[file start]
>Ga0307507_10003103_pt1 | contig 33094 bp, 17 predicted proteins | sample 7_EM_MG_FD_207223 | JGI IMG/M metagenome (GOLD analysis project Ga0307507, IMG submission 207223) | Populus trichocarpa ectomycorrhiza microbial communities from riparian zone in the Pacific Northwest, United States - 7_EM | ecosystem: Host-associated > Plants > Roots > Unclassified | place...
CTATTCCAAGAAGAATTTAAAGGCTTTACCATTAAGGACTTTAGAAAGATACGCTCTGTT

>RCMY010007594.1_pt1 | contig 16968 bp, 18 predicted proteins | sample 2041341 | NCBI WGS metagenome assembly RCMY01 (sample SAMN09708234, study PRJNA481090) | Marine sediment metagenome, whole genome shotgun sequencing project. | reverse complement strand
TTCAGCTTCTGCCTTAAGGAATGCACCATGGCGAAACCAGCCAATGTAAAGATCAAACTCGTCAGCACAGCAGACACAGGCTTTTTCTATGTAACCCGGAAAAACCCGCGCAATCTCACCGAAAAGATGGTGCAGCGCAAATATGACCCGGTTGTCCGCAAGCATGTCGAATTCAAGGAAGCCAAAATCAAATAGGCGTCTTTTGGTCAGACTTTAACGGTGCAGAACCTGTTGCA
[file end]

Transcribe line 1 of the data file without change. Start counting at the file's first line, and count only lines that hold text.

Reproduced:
>Ga0307507_10003103_pt1 | contig 33094 bp, 17 predicted proteins | sample 7_EM_MG_FD_207223 | JGI IMG/M metagenome (GOLD analysis project Ga0307507, IMG submission 207223) | Populus trichocarpa ectomycorrhiza microbial communities from riparian zone in the Pacific Northwest, United States - 7_EM | ecosystem: Host-associated > Plants > Roots > Unclassified | place...